|Pre-Test/Diagnostic for Grammar and Writing Skills(Full credit given for on-time completion of test)||5%|
|Post-Test for Grammar and Writing Skills||10%|
|Average of all graded grammar exercises||10%|
|Paragraph-length essays (1-2 per week)||25%|
|Three short (2-3 page) essays with revisions|
Worth 5%, 10%, and 10%
|Attendance and Participation||15%|
|Final self-assessment paper||10%|
|A||93% or higher|
|A-||90.0% - 92.9%|
|B+||87.0% - 89.9%|
|B||83.0% - 86.9%|
|B-||80.0% - 82.9%|
|C+||77.0% - 79.9%|
|C||73.0% - 76.9%|
|C-||70.0% - 72.9%|
|D+||67.0% - 69.9%|
|D||63.0% - 66.9%|
|D-||60.0% - 62.9%|
|F||59.9% or less|
If you have a disability that requires instructor consideration please contact the Director of Disability Services at 724-838-4295. It is recommended that this be accomplished by the second week of class.
If you need accommodations for successful participation in class activities prior to your appointment at the Disability Services Office, you should offer information in writing that includes suggestions for assistance in participating in and completing class assignments. It is not necessary to disclose the nature of your disability.
Academic Honesty and Ethical Conduct
Seton Hill University expects that all its students will practice academic honesty and ethical conduct.
The University regards plagiarism, cheating on examinations, falsification of papers, non-sanctioned collaboration, and misuse of library material, computer material, or any other material, published or unpublished, as violations of academic honesty. Violators of the code may expect disciplinary sanctions, which are discussed in the Seton Hill University Catalog, page 30, Code of Academic Conduct.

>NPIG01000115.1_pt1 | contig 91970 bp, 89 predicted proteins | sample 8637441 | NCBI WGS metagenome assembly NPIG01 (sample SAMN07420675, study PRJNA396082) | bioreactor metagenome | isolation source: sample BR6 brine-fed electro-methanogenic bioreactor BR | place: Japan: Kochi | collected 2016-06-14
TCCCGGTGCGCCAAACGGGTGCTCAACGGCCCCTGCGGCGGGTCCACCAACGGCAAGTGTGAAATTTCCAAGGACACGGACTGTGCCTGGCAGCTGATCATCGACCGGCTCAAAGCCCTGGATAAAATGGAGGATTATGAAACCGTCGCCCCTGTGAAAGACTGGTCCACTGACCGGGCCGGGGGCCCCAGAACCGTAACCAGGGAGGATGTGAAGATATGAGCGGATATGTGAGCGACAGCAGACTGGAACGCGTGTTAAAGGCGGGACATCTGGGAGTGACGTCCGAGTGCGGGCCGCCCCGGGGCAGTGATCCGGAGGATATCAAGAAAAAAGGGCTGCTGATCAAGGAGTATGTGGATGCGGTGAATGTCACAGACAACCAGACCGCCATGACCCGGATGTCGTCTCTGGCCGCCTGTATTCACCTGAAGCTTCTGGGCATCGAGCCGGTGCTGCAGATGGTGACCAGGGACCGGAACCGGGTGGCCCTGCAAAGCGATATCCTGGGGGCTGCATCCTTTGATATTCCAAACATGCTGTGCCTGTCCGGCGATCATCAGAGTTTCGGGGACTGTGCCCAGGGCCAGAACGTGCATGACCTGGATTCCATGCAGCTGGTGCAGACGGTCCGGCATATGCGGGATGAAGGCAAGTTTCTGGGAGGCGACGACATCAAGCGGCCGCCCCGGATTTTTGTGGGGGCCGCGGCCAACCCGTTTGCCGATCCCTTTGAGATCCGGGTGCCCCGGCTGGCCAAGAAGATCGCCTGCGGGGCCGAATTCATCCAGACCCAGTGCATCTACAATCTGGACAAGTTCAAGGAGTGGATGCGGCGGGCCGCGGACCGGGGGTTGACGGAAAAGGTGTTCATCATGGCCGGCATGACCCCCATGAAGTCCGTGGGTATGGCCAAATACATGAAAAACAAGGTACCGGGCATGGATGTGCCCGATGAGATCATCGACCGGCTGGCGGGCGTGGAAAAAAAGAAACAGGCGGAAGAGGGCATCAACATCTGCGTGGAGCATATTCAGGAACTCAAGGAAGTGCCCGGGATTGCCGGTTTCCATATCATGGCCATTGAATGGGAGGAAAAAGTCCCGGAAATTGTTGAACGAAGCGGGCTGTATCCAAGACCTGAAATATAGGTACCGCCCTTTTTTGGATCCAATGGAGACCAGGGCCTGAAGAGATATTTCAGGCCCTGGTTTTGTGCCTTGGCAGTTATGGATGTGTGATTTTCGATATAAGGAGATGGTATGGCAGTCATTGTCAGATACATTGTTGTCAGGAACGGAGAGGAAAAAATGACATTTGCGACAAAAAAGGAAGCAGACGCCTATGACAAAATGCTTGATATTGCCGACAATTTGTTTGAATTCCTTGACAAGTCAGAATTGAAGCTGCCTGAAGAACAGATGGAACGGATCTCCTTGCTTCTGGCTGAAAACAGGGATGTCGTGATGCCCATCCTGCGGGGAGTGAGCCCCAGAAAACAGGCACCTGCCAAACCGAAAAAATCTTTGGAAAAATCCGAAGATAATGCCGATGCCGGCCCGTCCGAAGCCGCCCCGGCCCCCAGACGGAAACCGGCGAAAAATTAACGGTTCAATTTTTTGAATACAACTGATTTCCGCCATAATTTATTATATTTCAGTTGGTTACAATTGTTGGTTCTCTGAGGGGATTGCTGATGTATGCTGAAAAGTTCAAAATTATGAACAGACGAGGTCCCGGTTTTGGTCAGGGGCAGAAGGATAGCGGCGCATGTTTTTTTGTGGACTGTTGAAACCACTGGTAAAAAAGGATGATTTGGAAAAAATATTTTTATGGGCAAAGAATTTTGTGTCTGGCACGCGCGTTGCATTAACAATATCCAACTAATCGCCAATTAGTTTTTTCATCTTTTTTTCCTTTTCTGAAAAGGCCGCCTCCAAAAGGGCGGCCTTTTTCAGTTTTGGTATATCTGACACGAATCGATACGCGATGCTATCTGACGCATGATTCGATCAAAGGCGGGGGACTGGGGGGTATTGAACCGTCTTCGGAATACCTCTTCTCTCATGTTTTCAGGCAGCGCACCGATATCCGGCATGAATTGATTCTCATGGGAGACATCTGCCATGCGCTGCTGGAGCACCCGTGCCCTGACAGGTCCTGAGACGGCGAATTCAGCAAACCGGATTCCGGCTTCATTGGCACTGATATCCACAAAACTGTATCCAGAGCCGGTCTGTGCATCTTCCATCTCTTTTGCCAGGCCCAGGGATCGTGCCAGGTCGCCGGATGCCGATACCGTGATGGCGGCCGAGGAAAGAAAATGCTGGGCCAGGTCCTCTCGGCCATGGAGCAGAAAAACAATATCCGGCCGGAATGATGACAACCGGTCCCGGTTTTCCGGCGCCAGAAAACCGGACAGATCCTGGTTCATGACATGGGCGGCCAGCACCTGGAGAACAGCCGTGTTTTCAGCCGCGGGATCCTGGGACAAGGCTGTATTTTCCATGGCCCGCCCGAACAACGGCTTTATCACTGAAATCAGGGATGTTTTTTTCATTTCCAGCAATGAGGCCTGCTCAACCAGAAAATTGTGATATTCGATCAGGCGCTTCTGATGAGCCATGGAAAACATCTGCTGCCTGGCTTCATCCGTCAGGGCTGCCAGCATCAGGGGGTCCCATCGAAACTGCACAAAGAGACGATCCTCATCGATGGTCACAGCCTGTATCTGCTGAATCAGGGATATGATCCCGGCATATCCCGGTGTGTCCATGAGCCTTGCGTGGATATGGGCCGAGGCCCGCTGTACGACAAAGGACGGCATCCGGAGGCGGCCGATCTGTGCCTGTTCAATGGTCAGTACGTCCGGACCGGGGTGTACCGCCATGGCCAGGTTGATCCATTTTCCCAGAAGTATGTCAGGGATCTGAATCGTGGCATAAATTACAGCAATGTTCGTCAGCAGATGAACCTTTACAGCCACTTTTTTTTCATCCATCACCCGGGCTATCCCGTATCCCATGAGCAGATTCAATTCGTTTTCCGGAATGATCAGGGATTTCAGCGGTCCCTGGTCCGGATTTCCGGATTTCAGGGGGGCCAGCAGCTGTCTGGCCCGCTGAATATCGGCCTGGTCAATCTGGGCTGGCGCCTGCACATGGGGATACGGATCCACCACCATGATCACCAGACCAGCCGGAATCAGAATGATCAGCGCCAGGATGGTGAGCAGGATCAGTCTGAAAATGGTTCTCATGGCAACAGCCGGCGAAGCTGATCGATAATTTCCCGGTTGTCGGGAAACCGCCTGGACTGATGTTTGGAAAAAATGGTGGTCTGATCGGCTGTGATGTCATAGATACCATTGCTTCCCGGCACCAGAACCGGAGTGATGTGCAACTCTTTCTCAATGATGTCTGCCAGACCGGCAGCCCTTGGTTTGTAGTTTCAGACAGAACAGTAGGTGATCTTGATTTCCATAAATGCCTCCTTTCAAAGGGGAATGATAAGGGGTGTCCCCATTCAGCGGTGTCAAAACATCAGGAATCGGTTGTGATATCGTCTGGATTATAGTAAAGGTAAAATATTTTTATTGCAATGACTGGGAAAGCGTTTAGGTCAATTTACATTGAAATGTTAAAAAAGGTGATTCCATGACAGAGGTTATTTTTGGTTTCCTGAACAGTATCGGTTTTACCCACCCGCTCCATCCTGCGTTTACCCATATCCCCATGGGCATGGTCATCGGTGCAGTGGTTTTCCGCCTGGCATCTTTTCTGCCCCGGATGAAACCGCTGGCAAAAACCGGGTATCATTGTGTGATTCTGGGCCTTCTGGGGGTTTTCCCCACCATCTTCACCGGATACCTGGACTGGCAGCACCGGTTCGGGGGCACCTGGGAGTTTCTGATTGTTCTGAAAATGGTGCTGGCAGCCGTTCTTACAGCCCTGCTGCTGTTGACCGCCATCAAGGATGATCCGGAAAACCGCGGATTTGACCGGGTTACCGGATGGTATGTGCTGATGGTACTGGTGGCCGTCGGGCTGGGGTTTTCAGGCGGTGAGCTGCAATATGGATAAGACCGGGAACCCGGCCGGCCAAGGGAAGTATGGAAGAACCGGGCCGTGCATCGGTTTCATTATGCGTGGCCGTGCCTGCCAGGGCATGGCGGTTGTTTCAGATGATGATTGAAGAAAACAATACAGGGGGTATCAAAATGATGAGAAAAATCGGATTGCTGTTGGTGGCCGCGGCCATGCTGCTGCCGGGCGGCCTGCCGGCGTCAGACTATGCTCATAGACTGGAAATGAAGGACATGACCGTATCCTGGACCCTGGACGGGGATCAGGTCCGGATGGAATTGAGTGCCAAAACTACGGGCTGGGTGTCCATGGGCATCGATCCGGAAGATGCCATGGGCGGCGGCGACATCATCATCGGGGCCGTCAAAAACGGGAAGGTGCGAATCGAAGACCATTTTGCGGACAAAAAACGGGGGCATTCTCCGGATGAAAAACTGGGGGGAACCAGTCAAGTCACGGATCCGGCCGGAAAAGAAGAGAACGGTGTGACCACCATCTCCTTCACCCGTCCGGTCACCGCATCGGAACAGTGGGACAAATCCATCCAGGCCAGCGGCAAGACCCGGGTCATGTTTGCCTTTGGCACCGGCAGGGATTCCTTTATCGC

Many of your college assignments will involve quoting from or responding to other people's words and ideas. However, using those words or ideas without properly citing them, or resubmitting your own work for a different class, constitutes plagiarism.
Paraphrasing the thoughts or written work of another without reference -- even with permission from the source -- is also plagiarism.
Helpful information is available at What It Is and How to Recognize and Avoid It.
Any plagiarism on a draft will result in a zero as the final grade on that assignment. Any plagiarism or cheating on an informal essay, paragraph, or grammar exercise will also result in a zero.
Raimes, Ann. Keys for Writers, Fourth Edition. New York: Houghton Mifflin, 2005.
Note: This text will be bundled with a CD that includes a searchable online handbook and a passkey for the WriteSpace Online Writing Environment, which includes web-based writing tutorials, exercises, quizzes, assignments, and essay models.
Most homework will be submitted in electronic form to Turnitin.com. While it will be possible to submit papers after the due date, you may miss out on the opportunity to receive feedback from your peers on late papers, and I may not have time to write detailed comments on your paper.
Any assignments turned in late (draft, informal writing, or revision) without prior permission from the instructor will have the final grade reduced by one third of a letter grade per day that the assignment is late, with weekends counting as two days.
Most classwork will be done on computer. During class, be sure to have electronic access to all your drafts (via a portable drive, on the university's server, or in copies that you e-mail to yourself).
Note: If you ever feel you want more rapid or more detailed feedback on an assignment, make an appointment with me, and I will gladly go over the work with you in detail, regardless of whether it was late or on time.
Students are expected to contribute actively to a positive classroom environment.
Common sense and common courtesy dictates that frequent absences, late arrivals and early departures, use of telephones or headphones, forgetting required materials, rudeness, hostility, or inattentiveness will impact your participation grade. (I'll give you a warning first.)
Those who participate above and beyond the call of duty will receive a bonus.
Students are expected to attend every class. (See Seton Hill University Catalog, p. 28-29, “Class Attendance” and “Excused Absences”.) One absence is permitted without penalty; each subsequent unexcused absence reduces the final grade by one third of a letter grade.
Students who miss class, for whatever reason, are still responsible for the material covered (and activities completed, handouts distributed, etc.) during the class period. Excused absences do not bring automatic extensions.